How To Plan A Family Intervention

If the need for a family intervention has arisen, the thought of confronting a close friend or loved one may have you feeling a little nervous, scared and anxious. Truth be told, an alcohol or drug intervention is never an easy event to deal with. Though the feelings can be overwhelming at times, there are ways to ease these tensions through planning, communication and a great deal of perseverance. While you may initially end up causing the recipient of a fair amount of emotional pain, it’s important to understand that in the long run, your efforts will be directed towards the greater good. In the following guide, we will walk you through a few steps to help you through the intervention planning process.

Step 1 – Get in touch with everyone that will be involved in the intervention and schedule a meeting to find out about each individual’s concerns. Though the subject matter will revolve around the individual in question, it’s important not to include them in this initial get together.

Step 2 – Seek the aid of an intervention specialist with us. Working with a professional will be able to provide you with insight and tips to help you through the planning and implementation process.

Step 3 –Plan on rehearsing the intervention with our specialist to help determine how you should receive expected opinions and responses, keep your cool and react to the responses provided. The better prepared you are to deal with potential reactions, the better the potential response and outcome.

Step 4 – Write out a list of behaviors and actions that will no longer be tolerated from the individual in question. After each item, jot down the consequences that will be incurred in cases where the individual continues to behave in the manner specified.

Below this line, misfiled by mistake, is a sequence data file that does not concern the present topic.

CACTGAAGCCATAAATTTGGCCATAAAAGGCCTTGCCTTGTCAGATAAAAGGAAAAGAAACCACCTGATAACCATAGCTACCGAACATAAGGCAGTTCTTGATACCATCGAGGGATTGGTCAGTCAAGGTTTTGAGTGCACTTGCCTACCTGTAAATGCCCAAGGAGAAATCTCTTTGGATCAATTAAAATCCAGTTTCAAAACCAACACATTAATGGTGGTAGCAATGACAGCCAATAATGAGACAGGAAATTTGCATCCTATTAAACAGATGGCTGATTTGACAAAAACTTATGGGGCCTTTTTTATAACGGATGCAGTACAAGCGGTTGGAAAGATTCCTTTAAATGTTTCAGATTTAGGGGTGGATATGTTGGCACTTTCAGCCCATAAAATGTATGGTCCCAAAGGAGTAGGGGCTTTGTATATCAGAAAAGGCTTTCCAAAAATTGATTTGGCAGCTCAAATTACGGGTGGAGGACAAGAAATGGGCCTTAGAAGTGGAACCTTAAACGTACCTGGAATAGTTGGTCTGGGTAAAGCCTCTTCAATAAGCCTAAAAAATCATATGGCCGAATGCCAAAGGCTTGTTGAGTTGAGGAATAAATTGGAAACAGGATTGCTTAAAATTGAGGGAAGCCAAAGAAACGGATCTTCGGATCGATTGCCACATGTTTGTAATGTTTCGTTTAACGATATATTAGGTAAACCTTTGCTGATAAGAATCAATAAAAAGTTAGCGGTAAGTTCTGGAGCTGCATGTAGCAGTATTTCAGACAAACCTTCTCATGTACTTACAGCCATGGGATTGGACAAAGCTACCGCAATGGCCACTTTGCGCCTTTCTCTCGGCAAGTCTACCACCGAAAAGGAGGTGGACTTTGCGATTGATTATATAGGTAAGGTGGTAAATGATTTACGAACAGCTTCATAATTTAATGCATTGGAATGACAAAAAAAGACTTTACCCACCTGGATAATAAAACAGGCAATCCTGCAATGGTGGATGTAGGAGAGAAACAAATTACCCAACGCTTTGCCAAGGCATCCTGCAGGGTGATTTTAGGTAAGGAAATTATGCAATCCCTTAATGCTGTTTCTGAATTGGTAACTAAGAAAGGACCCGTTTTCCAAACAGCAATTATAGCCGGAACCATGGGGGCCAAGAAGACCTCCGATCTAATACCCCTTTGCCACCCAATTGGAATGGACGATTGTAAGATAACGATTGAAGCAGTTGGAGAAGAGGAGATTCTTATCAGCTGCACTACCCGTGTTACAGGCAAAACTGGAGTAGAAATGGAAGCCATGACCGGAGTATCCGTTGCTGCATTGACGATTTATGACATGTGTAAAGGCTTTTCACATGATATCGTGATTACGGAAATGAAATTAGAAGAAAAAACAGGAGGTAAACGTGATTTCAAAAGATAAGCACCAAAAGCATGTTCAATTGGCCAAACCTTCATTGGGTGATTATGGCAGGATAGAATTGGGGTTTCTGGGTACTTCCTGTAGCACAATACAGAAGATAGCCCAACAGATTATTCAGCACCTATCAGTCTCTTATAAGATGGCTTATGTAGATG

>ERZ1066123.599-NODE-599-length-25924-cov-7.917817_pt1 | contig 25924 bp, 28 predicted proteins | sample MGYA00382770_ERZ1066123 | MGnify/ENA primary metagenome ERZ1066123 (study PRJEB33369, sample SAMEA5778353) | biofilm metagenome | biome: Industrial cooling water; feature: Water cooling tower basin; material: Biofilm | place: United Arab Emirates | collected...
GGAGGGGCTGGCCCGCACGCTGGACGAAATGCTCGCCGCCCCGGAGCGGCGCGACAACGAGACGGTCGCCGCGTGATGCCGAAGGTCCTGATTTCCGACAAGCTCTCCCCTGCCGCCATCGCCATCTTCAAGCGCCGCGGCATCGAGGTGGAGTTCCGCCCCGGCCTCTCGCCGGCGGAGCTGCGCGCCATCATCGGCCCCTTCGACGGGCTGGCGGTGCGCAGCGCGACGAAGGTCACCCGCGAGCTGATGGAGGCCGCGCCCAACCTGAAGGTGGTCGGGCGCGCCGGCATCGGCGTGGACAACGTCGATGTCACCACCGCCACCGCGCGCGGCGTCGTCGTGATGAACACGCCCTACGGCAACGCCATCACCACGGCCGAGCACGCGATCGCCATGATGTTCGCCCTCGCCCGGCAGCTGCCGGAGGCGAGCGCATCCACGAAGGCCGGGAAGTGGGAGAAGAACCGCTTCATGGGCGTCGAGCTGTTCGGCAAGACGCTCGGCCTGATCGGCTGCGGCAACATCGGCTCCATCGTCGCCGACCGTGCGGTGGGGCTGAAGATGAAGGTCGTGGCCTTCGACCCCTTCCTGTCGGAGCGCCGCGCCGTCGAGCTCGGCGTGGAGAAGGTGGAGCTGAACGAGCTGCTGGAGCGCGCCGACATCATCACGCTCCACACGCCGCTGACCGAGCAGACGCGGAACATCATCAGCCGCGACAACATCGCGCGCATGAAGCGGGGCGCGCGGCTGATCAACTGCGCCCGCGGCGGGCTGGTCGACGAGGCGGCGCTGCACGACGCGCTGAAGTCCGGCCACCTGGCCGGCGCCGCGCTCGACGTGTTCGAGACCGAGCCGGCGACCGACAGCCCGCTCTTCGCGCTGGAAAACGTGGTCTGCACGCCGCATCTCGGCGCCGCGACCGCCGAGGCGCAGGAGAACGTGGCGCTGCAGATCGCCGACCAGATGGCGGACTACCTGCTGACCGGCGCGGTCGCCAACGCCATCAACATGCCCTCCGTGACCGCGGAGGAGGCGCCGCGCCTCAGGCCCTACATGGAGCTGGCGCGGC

Step 5 – Follow-through is key in any intervention situation. It’s important to commit yourself completely to any consequences listed, avoiding empty threats at all costs.  Consequences can be as simple as a refusal to support the individual in monetary fashion or as painful as cutting off all ties. Be sure to make preparations ahead of time just in case.

Step 6 – Next, jot out a list of current and potential losses that may or may not have already been experienced due to the behaviors exhibited by the intervention subject. This list can include anything from possessions and employment to freedoms and relationships.

Step 7 – Potential treatment plans should be organized and arranged well in advance of the intervention. Such plans must be enacted directly following a positive response, and as such, it’s necessary to have your facilities, travel arrangements and financial aspects in order prior to beginning the discussion. Our intervention specialist will be able to help with all of this!

Step 8 – The individual in question should be confronted in a private room with everyone in your intervention party present. Keep a calm, composed and loving demeanor while explaining to your loved one that you are simply there to help. Once the initial shock was worn away, the intervention can begin.

Mike Loverde

As a Certified Intervention Professional (CIP), member of NAATP, NAADAC, and accredited by the Pennsylvania Certification Board, Mike Loverde knows first-hand what it’s like to live life with addiction. By overcoming it, he had a calling to work with others who struggle with drug and alcohol addictions—the people who use and the families who feel helpless watching them decay.

With thousands of interventions across the United States done and many more to come, Loverde continues to own the intervention space, since 2005, by working with medical doctors, psychiatrists, psychologists and others who need expert assistance for their patients who need intervention. To further his impact on behavioral health and maximize intervention effectiveness, Loverde is near completion of a Masters in Addiction Studies (MHS) accreditation, as well as a Licensed Independent Substance Abuse Counselor (LISAC), and is committed to attaining the designation of a Licensed Professional Counselor (LPC).

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